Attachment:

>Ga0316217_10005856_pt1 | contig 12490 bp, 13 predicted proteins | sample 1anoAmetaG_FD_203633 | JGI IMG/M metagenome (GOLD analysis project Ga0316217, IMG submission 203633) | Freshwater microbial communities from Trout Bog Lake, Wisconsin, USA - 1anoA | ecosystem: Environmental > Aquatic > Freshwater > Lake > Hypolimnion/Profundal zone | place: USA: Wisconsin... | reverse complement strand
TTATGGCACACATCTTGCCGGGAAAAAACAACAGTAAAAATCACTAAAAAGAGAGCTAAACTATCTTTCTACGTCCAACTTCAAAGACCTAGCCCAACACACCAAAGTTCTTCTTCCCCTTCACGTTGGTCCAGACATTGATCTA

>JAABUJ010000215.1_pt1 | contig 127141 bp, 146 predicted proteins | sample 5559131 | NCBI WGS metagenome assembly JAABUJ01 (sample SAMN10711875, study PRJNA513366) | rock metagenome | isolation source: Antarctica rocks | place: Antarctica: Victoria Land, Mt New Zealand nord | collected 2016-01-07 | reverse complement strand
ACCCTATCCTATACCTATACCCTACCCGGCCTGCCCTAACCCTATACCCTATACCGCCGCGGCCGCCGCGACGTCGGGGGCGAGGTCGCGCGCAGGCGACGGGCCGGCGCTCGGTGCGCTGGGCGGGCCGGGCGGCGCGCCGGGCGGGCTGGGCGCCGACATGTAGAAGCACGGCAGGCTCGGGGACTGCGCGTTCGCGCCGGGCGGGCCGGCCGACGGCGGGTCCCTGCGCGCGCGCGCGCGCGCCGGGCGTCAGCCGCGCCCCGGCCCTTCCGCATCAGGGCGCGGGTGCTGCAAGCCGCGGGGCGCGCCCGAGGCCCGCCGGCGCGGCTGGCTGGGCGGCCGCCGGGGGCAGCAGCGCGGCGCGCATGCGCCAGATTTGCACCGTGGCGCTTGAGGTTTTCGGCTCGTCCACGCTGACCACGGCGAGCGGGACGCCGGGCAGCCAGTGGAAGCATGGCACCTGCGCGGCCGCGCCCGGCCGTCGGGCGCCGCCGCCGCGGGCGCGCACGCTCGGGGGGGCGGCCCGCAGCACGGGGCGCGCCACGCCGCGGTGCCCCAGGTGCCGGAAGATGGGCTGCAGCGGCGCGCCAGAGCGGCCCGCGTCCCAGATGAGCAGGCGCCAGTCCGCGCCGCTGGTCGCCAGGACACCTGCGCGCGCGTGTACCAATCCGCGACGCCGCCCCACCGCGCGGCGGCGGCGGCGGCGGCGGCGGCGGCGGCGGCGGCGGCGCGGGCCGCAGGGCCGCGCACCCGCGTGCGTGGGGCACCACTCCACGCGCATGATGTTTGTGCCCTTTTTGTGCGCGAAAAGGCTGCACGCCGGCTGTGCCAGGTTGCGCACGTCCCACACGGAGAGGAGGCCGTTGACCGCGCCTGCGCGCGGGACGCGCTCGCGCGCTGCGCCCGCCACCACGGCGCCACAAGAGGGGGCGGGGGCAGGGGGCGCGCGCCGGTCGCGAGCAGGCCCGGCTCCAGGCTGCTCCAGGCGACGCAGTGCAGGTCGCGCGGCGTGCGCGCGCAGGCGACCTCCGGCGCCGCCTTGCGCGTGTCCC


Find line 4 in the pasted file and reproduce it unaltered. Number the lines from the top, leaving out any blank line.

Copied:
ACCCTATCCTATACCTATACCCTACCCGGCCTGCCCTAACCCTATACCCTATACCGCCGCGGCCGCCGCGACGTCGGGGGCGAGGTCGCGCGCAGGCGACGGGCCGGCGCTCGGTGCGCTGGGCGGGCCGGGCGGCGCGCCGGGCGGGCTGGGCGCCGACATGTAGAAGCACGGCAGGCTCGGGGACTGCGCGTTCGCGCCGGGCGGGCCGGCCGACGGCGGGTCCCTGCGCGCGCGCGCGCGCGCCGGGCGTCAGCCGCGCCCCGGCCCTTCCGCATCAGGGCGCGGGTGCTGCAAGCCGCGGGGCGCGCCCGAGGCCCGCCGGCGCGGCTGGCTGGGCGGCCGCCGGGGGCAGCAGCGCGGCGCGCATGCGCCAGATTTGCACCGTGGCGCTTGAGGTTTTCGGCTCGTCCACGCTGACCACGGCGAGCGGGACGCCGGGCAGCCAGTGGAAGCATGGCACCTGCGCGGCCGCGCCCGGCCGTCGGGCGCCGCCGCCGCGGGCGCGCACGCTCGGGGGGGCGGCCCGCAGCACGGGGCGCGCCACGCCGCGGTGCCCCAGGTGCCGGAAGATGGGCTGCAGCGGCGCGCCAGAGCGGCCCGCGTCCCAGATGAGCAGGCGCCAGTCCGCGCCGCTGGTCGCCAGGACACCTGCGCGCGCGTGTACCAATCCGCGACGCCGCCCCACCGCGCGGCGGCGGCGGCGGCGGCGGCGGCGGCGGCGGCGGCGGCGCGGGCCGCAGGGCCGCGCACCCGCGTGCGTGGGGCACCACTCCACGCGCATGATGTTTGTGCCCTTTTTGTGCGCGAAAAGGCTGCACGCCGGCTGTGCCAGGTTGCGCACGTCCCACACGGAGAGGAGGCCGTTGACCGCGCCTGCGCGCGGGACGCGCTCGCGCGCTGCGCCCGCCACCACGGCGCCACAAGAGGGGGCGGGGGCAGGGGGCGCGCGCCGGTCGCGAGCAGGCCCGGCTCCAGGCTGCTCCAGGCGACGCAGTGCAGGTCGCGCGGCGTGCGCGCGCAGGCGACCTCCGGCGCCGCCTTGCGCGTGTCCC